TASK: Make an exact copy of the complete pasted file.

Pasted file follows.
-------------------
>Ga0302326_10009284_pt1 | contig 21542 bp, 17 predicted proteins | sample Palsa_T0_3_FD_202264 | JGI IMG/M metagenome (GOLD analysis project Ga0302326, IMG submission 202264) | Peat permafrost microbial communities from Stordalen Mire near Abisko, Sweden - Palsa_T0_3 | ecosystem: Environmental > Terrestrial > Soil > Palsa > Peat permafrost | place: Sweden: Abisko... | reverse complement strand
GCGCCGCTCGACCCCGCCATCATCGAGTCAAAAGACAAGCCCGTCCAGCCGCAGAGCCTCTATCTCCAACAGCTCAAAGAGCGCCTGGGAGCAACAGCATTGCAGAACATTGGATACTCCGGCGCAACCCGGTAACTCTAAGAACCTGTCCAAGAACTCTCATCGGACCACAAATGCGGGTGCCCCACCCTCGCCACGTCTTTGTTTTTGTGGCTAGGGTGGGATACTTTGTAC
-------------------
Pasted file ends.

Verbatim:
>Ga0302326_10009284_pt1 | contig 21542 bp, 17 predicted proteins | sample Palsa_T0_3_FD_202264 | JGI IMG/M metagenome (GOLD analysis project Ga0302326, IMG submission 202264) | Peat permafrost microbial communities from Stordalen Mire near Abisko, Sweden - Palsa_T0_3 | ecosystem: Environmental > Terrestrial > Soil > Palsa > Peat permafrost | place: Sweden: Abisko... | reverse complement strand
GCGCCGCTCGACCCCGCCATCATCGAGTCAAAAGACAAGCCCGTCCAGCCGCAGAGCCTCTATCTCCAACAGCTCAAAGAGCGCCTGGGAGCAACAGCATTGCAGAACATTGGATACTCCGGCGCAACCCGGTAACTCTAAGAACCTGTCCAAGAACTCTCATCGGACCACAAATGCGGGTGCCCCACCCTCGCCACGTCTTTGTTTTTGTGGCTAGGGTGGGATACTTTGTAC